God bless
Wyr
WyrTwister is offline   Reply With Quote
Old 01-26-14, 10:20 AM   #19
jeff5may
Supreme EcoRenovator
 
Join Date: Jan 2010
Location: elizabethtown, ky, USA
Posts: 2,348
Thanks: 367
Thanked 591 Times in 494 Posts
Send a message via Yahoo to jeff5may
Default

So is the unit acting any different after the possible leak? This is the easiest way to tell. With an inverter unit, if you lost much gas, the compressor will run faster for longer each cycle.

The unit has an operation map in it, like a car. To find its place on the map, the compressor will have to move more gas from start-up. With R410a, the pressure difference is very high, so frosting and discharge temperature issues show up quickly compared to R22 systems. The inverter units are typically loaded to the gills with temp and pressure sensors so the controller can work well under a wide variety of conditions.

If the unit is still operating, I wouldn't sweat it too much. As long as you've sealed the leak, and the unit isn't tripping or faulting out, it's operating within its map. If it senses an abnormally low charge condition while running, it will most likely alert you to this condition. Like a car, the fault code may point to something else, but the unit will tell you something is awry.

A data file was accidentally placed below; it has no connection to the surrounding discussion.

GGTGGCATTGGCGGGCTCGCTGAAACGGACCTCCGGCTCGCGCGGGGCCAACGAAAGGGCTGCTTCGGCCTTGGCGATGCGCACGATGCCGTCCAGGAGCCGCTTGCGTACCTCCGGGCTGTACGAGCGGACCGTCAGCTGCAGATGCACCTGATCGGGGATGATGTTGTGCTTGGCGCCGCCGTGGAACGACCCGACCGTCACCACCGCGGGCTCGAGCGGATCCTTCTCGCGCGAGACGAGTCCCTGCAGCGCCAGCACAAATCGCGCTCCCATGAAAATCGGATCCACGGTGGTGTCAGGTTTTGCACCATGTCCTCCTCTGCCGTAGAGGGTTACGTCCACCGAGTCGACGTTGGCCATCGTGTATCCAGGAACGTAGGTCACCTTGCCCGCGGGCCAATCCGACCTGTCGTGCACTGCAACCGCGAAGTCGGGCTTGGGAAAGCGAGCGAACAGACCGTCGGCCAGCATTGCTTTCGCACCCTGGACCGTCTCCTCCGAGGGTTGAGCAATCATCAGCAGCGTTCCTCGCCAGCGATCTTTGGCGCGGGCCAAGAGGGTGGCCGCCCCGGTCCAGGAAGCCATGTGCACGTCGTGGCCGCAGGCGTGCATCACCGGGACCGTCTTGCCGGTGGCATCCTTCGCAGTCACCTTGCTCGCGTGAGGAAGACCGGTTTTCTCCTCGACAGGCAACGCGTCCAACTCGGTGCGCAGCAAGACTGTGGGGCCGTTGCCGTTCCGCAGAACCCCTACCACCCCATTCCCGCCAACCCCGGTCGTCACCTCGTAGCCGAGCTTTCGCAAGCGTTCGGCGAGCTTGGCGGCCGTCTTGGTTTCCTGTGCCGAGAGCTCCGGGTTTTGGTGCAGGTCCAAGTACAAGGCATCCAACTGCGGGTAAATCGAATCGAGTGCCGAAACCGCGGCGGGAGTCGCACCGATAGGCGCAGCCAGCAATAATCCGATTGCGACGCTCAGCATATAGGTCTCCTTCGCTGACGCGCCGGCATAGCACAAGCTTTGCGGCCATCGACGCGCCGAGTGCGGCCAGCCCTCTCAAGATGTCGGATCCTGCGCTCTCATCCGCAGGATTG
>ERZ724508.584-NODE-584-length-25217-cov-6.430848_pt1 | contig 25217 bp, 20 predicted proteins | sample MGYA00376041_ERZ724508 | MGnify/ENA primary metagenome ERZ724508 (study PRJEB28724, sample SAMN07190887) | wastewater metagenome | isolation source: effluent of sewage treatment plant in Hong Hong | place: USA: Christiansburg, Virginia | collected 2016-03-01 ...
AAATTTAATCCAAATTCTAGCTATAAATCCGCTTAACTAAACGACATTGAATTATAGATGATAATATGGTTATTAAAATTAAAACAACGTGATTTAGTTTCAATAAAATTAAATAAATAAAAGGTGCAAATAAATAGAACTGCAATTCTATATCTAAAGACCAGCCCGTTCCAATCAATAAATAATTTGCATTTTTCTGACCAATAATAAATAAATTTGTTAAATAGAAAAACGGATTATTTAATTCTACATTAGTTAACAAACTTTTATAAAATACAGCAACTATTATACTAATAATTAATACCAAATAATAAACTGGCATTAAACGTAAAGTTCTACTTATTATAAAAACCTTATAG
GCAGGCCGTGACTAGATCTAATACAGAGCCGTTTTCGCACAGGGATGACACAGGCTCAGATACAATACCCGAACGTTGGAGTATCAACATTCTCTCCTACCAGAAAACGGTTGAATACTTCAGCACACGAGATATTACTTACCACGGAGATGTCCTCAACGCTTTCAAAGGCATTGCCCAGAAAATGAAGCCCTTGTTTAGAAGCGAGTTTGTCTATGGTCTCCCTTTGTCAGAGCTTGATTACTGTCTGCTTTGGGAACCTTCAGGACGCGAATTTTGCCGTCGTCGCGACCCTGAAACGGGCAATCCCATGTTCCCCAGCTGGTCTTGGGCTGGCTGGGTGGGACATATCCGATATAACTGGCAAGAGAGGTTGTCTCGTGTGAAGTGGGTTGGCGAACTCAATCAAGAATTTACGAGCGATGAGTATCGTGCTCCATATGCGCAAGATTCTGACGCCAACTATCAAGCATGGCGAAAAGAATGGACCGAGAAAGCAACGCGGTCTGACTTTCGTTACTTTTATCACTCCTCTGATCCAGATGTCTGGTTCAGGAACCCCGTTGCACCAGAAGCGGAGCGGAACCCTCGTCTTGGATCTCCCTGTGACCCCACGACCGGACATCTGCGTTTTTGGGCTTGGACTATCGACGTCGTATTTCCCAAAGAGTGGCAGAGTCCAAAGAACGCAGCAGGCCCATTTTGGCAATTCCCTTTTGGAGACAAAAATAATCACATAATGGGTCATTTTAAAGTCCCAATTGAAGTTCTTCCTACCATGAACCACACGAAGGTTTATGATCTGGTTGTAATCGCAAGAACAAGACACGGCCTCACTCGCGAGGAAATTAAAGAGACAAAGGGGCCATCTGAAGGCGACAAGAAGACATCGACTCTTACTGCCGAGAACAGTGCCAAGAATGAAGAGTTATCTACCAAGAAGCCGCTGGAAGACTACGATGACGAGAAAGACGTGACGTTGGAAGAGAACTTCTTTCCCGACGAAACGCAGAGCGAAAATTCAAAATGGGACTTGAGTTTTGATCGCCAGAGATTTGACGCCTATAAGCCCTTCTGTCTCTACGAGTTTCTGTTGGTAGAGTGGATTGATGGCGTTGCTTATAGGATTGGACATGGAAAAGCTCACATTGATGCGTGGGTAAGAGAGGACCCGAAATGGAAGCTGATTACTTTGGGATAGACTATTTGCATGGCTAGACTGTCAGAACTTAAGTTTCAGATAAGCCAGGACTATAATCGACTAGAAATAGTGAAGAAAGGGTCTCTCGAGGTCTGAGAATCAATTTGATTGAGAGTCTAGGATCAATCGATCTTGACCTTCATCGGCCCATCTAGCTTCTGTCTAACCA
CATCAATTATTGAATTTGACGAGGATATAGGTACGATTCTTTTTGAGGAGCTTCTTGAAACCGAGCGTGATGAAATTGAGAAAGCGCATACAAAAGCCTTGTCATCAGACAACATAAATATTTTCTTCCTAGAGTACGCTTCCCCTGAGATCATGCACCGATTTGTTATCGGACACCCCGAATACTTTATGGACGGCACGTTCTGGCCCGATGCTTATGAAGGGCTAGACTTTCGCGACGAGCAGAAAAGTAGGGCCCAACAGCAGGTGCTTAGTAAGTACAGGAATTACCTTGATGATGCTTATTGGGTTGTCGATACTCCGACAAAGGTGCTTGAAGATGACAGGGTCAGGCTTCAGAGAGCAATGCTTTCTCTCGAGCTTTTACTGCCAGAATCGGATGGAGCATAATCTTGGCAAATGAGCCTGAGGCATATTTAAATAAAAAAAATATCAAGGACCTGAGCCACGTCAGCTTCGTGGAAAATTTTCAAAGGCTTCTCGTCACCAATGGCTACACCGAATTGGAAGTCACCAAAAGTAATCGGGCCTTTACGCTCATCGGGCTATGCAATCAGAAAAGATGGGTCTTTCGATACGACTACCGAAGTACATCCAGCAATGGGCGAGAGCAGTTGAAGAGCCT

jeff5may is offline   Reply With Quote
Old 01-26-14, 10:29 AM   #20
Mikesolar
Master EcoRenovator
 
Mikesolar's Avatar
 
Join Date: Aug 2012
Location: Toronto
Posts: 958
Thanks: 40
Thanked 155 Times in 147 Posts
Default

Yes, the unit is working well and heats well. My fridgie friends are not too concerned but I am a bit because I don't know how much gas is still in it and the only way to really find out is to take it out and weigh in the proper amount. At -15c today, that ain't gonna happen

There have been no trips or lockouts of any type so.......I'll keep on, keeping on.

Mikesolar is offline   Reply With Quote
Reply


Thread Tools
Display Modes

Posting Rules
You may not post new threads
You may not post replies
You may not post attachments
You may not edit your posts

BB code is On
Smilies are On
[IMG] code is On
HTML code is Off

Forum Jump


All times are GMT -5. The time now is 02:33 PM.


Powered by vBulletin® Version 3.8.11
Copyright ©2000 - 2020, vBulletin Solutions Inc.
Ad Management by RedTyger
Inactive Reminders By Icora Web Design